Southeast farmers tackle swift-moving soybean pest
If you grow soybeans in the Midwest, you might have found yourself singing, "Rain, rain go away" more than once this year. But experts in the Southeast say you might be whistling a different tune in the not-too-distant future because of a legume-loving pest that spreads rapidly in the absence of wet weather.
That’s right: The kudzu bug has your address. Known to the scientific community as Megacopta cribraria, the pests feast on legumes including kudzu, soybeans, wisteria and lespedeza.
"Get ready because they’re coming," says Alex Harrell, a Georgia farmer who grows 2,000 acres of soybeans, corn, wheat, grain sorghum, peanuts and watermelons in Lee, Sumter, Dooly and Crisp counties. "Three years ago, we didn’t have them."
Left unchecked, the bugs resulted in a 76% yield loss in one Georgia soybean field, says Dominic Reisig, entomology professor, North Carolina State University. On average, though, untreated kudzu bugs cause 20% yield loss. Putting controls in place can bring that figure to zero.
A population explosion. Kudzu bugs first appeared in 2009 in the U.S., Reisig says. At the time, they were confined to a nine-county section of Georgia near Athens and Atlanta.
"I wasn’t really worried about it," Reisig says. "But by 2010, they had spread over half of Georgia, about half of South Carolina and even part of our state."
Today, the bugs are found in more than a dozen states, adds Jeremy Greene, entomology professor, Clemson University. Geneticists have narrowed the bug’s origins to an eastern country such as Japan, China or India, he says, and they suspect one pregnant female arrived in the U.S. sometime before 2009 to start the entire invasion.
While the bugs were prolific in 2013, they probably weren’t as bad as they could have been because substantial rainfall kept them closer to home. "The states that start with an ‘I’ should be paying attention to a lot of the work we’re doing on kudzu bugs," Greene says.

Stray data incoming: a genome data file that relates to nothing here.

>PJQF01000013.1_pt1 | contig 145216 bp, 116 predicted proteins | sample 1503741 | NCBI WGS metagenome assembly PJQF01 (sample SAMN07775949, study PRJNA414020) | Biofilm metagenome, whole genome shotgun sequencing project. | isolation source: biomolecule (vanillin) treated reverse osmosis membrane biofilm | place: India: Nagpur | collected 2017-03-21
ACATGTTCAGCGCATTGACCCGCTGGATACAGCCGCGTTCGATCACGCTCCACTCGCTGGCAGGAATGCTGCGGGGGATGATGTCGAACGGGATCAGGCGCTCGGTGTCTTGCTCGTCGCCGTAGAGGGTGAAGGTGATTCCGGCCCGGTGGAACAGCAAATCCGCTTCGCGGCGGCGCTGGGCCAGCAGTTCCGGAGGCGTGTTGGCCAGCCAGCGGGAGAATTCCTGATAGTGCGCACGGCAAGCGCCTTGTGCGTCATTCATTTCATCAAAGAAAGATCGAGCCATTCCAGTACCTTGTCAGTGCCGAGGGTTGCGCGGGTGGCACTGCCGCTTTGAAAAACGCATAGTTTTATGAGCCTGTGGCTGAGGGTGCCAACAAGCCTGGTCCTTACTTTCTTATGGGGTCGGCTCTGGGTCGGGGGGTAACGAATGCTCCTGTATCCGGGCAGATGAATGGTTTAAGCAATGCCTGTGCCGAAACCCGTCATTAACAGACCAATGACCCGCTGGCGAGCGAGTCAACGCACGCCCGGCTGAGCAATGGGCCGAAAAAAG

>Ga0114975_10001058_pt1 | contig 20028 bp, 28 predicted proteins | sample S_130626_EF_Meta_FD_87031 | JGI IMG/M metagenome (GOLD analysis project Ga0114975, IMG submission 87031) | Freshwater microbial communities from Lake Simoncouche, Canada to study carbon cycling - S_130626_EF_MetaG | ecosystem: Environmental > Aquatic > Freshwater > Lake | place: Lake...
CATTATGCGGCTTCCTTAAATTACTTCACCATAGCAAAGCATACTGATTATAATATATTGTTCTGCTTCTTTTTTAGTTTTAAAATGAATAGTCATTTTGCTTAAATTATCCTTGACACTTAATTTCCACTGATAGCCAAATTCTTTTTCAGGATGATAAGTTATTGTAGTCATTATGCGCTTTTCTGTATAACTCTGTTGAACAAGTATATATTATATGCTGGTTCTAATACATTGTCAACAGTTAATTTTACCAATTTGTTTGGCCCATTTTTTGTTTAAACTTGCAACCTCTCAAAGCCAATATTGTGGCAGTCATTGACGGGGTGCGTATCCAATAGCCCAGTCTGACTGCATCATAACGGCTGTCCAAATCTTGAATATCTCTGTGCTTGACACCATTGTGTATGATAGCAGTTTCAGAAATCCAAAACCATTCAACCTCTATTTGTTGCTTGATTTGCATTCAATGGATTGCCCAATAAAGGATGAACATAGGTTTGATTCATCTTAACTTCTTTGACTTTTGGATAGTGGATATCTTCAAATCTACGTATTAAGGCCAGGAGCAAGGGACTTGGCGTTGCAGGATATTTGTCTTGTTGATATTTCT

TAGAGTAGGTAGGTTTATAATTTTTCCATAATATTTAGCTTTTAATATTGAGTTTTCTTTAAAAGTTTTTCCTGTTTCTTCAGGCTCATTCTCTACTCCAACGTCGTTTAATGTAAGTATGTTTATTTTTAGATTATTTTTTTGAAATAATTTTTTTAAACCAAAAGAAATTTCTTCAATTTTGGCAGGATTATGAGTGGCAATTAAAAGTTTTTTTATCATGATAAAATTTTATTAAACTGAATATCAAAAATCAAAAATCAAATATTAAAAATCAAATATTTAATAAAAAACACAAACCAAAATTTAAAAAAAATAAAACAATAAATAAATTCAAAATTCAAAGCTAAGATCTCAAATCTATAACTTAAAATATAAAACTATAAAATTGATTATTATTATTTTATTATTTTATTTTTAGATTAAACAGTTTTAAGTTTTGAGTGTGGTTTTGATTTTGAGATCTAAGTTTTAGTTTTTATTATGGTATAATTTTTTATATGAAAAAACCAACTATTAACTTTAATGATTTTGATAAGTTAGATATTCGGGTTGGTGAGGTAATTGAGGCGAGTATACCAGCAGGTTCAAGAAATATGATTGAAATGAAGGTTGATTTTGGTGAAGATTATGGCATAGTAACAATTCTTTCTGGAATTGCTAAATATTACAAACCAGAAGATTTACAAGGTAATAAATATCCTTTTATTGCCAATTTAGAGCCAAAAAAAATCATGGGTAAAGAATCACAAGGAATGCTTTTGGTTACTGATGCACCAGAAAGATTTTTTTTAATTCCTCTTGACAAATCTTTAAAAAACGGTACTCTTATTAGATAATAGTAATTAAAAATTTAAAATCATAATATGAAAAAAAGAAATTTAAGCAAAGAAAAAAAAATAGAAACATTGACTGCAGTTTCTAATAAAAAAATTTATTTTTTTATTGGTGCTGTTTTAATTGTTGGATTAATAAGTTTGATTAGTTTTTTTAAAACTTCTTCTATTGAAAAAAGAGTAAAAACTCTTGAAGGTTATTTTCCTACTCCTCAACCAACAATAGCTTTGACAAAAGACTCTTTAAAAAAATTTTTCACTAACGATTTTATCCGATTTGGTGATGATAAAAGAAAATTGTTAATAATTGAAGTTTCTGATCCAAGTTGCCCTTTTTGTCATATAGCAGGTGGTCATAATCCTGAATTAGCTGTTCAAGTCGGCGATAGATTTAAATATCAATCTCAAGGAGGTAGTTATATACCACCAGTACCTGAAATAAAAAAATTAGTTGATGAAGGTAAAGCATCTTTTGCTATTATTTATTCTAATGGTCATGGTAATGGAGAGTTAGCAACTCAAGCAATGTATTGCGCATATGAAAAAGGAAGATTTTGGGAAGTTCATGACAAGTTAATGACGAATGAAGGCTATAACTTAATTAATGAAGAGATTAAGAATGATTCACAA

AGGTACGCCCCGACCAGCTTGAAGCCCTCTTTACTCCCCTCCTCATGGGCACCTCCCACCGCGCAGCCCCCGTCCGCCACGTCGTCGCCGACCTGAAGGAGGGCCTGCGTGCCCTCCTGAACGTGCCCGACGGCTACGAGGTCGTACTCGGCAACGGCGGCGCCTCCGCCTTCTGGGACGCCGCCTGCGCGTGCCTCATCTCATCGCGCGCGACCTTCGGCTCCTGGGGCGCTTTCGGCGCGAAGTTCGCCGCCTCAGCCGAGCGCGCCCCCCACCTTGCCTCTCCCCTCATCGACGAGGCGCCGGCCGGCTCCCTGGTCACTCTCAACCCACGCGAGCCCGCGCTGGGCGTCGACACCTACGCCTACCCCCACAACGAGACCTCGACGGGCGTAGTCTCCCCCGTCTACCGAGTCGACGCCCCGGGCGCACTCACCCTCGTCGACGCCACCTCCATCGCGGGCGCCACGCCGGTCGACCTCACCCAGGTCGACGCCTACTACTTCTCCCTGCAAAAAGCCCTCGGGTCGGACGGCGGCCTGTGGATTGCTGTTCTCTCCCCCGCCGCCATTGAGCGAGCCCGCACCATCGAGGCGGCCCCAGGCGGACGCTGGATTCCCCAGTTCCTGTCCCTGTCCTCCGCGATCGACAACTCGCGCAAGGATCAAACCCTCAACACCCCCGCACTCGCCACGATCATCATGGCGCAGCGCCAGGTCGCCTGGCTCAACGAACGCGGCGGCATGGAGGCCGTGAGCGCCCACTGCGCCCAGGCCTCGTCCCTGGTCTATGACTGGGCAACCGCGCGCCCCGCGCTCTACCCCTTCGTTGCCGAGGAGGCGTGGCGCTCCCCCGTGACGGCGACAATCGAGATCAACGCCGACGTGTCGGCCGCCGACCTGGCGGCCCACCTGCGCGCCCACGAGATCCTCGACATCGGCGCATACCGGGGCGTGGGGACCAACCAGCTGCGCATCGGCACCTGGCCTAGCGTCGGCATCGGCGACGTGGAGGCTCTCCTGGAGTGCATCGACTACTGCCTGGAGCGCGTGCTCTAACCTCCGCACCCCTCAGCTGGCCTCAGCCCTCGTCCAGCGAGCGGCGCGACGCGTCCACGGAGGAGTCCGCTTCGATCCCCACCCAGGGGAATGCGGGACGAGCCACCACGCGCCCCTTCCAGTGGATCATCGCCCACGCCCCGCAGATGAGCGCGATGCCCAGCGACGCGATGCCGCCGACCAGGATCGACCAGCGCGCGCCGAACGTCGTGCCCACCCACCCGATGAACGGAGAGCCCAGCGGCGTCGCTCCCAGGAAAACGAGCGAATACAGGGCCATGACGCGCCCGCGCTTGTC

Scouting and control measures. Adult kudzu bugs are brown and about the size of a lady beetle. The creatures suck the sap out of soybean stems. They don’t consume leaves or feed on seeds or pods, but their indirect feeding can limit seed size and number of pods. The bugs have also been shown to limit plant height without hurting yield.
"They indirectly reduce the plant’s ability to move photosynthate around and fill out seeds and pods," Greene says.
The situation with kudzu bugs isn’t entirely hopeless for soybean producers. For one thing, a limited quantity of the critters doesn’t automatically mean yield loss is occurring.
"We have some pests that defoliate fields in a weekend, but this is not one of them," Reisig notes. Rather than spraying at the sight of one bug, he says, managing planting dates and insecticide applications can go a long way.
Early planted beans are at the greatest risk of damage from the kudzu bug. Female bugs store sperm during the winter and begin laying large quantities of egg masses when conditions warm in April and May, Greene explains. The insect can produce two complete generations in a year, so soybeans planted during this time are at the highest risk because they can be exposed to both generations.
After your crop is in the ground, determine whether an insecticide application is needed using the sweep method. Take between 10 and 25 samples using a sweep net, Greene says. If you average one nymph in your net per sweep, it’s a good idea to consider an insecticide application.
A farmer who plants beans in mid-May, for example, might spray once early in the season and again later to target both generations of the bug. Harrell sprayed three times during the 2013 season.
"I sprayed in bloom, at first pod and then later on after all the pods were on," he says. While the bugs are all over his fields, the good thing is they are easy to control.
You can e-mail Nate Birt at firstname.lastname@example.org.